Using our console. To order Reliant. To lower her shields.

Enterprise Reliant Standoff

As geeky as this sounds, there was once a point in time when I could recite the accompanying dialogue and sound effects in sequence with this composition. It’s music from The Wrath of Khan, the scene where the Enterprise has been crippled by Khan’s surprise attack and Captain Kirk must stall for time in an attempt to deliver a retaliatory blow to the Reliant (the ship Khan has commandeered).

It’s an exciting scene through-out and the tension slowly builds to an explosive climax, helped to tremendous effect by a near-perfect score. From a James Horner album that’s actually good, here’s Kirk’s Explosive Reply.

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James Horner – Enemy at the Gates: Hacktackular

enemy at the gates

James Horner is a hack.

That’s my opinion. Some people think he’s a good or even great composer. I don’t. I happen think he has precisely 1.5 Good scores to his credit, namely Star Trek 2 and 3. Those two score, I also happen to think, are among the finest score of the late 20th century, with an asterisk. (the asterisk being that the highlights of each are highly derivative of Prokofiev).

I mention it because I listened to Horner’s score for the 2001 film Enemy at the Gates today and was once again frustrated by the music. Despite my accusation above, Horner can be a talented composer, I just think he’s fond of shortcuts that lower the quality of the final product. For example, this Enemy at the Gates score opens with the type of epic 15+ minute suite The River Crossing to Stalingrad that I am quite fond of. It effectively incorporates an all-male chorus and evokes the same Slavic character that I enjoy in Dvorak’s and Tchaikovsky’s work. Additionally, there are some really nice melodic passages throughout the score.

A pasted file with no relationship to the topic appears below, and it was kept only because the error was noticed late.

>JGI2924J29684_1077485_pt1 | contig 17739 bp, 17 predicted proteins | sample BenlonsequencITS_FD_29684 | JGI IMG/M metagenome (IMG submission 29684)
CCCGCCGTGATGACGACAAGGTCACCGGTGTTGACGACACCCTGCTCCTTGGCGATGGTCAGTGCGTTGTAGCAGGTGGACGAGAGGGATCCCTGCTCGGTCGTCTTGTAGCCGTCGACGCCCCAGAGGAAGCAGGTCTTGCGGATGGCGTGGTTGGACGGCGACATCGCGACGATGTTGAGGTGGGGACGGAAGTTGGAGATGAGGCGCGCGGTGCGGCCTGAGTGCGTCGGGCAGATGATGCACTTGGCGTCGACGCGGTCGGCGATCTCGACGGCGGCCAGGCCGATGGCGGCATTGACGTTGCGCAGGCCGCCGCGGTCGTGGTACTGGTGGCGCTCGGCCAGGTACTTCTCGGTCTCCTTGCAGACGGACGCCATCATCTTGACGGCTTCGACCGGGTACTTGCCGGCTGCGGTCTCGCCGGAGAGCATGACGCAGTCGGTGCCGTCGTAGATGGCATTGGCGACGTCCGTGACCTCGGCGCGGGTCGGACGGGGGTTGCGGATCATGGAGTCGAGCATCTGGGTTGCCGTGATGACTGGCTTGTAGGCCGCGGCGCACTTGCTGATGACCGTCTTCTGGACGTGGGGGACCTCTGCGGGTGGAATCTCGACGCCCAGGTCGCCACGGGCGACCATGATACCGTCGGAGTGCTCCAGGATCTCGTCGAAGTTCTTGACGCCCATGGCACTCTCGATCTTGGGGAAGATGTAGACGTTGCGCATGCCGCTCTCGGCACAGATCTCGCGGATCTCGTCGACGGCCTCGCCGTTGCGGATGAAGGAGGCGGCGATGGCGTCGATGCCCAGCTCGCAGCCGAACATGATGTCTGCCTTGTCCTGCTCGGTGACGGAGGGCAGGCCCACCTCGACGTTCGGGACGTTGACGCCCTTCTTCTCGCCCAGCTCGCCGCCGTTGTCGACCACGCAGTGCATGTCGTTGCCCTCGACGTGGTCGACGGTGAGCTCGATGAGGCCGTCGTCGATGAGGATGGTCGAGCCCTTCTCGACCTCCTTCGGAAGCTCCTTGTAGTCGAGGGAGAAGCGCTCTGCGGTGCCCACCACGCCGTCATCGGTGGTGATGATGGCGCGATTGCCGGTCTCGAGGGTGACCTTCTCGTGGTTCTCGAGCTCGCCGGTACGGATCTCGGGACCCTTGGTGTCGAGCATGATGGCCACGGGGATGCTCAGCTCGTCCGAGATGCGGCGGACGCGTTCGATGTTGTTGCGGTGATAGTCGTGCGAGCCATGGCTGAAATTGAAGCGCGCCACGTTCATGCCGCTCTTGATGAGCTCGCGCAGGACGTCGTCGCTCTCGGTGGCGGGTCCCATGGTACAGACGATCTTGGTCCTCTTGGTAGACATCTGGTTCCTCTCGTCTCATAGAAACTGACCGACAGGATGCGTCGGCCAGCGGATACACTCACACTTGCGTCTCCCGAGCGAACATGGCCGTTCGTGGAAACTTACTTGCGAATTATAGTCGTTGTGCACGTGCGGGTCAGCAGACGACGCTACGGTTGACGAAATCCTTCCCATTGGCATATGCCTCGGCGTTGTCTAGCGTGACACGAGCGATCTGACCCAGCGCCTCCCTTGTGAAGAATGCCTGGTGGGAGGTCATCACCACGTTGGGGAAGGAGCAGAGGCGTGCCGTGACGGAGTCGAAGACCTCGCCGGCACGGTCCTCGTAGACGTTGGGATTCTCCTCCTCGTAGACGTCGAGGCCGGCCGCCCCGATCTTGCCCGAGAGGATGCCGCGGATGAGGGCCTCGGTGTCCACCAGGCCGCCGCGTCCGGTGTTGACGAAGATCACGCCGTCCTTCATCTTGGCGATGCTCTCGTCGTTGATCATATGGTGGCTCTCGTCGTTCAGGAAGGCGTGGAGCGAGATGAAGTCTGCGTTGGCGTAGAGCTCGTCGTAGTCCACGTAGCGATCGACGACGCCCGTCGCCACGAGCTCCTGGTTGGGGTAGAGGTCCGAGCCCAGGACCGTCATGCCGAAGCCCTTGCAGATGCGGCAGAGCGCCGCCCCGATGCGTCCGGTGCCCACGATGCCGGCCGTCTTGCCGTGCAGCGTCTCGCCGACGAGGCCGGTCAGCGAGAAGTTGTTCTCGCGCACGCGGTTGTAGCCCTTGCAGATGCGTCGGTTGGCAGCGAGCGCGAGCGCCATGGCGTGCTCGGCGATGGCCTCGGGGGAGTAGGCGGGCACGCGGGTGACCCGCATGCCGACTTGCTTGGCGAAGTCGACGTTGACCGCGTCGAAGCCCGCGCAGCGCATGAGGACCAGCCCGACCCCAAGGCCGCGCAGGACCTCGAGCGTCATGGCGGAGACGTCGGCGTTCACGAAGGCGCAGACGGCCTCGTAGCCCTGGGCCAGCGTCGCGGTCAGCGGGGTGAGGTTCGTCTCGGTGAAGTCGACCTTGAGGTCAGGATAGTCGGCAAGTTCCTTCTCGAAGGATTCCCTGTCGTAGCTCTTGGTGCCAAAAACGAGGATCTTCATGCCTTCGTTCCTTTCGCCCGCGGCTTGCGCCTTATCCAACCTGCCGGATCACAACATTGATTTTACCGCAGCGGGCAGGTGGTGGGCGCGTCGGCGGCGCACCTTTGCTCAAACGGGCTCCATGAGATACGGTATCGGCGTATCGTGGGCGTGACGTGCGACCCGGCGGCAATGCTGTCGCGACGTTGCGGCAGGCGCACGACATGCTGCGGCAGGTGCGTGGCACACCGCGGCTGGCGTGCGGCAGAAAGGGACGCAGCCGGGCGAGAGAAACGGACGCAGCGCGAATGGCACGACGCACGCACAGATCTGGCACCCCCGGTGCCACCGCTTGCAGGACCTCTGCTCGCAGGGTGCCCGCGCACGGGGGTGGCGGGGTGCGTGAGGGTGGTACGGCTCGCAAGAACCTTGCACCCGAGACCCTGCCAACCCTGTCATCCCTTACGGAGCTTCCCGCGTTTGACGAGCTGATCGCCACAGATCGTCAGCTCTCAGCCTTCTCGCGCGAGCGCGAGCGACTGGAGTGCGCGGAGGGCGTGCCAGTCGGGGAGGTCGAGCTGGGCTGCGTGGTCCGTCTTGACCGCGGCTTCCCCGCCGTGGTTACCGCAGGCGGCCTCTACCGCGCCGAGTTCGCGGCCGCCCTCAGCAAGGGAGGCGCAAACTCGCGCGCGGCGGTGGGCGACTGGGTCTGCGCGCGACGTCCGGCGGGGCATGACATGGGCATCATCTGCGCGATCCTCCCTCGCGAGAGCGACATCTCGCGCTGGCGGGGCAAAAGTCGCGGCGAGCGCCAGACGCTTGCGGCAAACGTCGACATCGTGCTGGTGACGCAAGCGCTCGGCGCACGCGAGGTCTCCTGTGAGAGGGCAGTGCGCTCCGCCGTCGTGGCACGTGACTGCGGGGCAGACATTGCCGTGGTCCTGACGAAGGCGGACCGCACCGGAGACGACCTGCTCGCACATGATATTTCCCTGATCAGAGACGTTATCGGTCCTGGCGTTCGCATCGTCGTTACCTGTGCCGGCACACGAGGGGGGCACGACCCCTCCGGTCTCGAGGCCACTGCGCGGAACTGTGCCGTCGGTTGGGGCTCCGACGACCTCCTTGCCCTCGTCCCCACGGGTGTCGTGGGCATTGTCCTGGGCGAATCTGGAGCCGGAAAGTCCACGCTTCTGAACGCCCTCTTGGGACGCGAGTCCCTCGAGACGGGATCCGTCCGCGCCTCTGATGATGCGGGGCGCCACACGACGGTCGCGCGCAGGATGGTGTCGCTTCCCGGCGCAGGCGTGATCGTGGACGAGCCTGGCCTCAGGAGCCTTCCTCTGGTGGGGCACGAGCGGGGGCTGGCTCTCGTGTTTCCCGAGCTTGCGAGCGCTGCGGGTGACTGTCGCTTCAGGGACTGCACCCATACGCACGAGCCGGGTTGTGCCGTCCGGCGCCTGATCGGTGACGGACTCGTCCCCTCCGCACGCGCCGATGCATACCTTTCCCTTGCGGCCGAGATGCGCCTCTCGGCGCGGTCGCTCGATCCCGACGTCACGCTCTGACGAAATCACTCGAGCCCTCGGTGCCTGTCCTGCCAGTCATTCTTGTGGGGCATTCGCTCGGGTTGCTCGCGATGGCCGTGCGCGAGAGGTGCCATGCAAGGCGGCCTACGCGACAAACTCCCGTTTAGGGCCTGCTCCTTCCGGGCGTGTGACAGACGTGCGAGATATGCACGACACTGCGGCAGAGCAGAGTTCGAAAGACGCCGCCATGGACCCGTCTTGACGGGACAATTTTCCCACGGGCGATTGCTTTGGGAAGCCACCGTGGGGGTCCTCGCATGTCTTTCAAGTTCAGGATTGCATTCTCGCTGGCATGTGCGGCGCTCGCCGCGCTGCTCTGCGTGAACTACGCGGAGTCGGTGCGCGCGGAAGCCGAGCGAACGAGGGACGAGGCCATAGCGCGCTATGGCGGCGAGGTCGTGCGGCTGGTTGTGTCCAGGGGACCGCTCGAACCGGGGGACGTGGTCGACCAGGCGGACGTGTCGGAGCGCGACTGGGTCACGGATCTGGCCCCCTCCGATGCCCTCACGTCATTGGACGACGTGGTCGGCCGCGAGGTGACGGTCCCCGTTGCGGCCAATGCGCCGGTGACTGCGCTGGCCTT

And this is a deal-breaker, horner re-guritates the same "Menace" Motif that he originally wrote for StarTrek 2 (1982) and already recycled at least once for Aliens (1986). And this motif is everywhere in the score, ruining what might have been compelling music.

It’s not the motif’s fault really. It’s actually a simple and effective couple of bars of music. But in my mind, it is far too overused and too closely related to Khan for it to work anywhere else. So I may hang on the opening suite, but the rest of this score will be departing my library.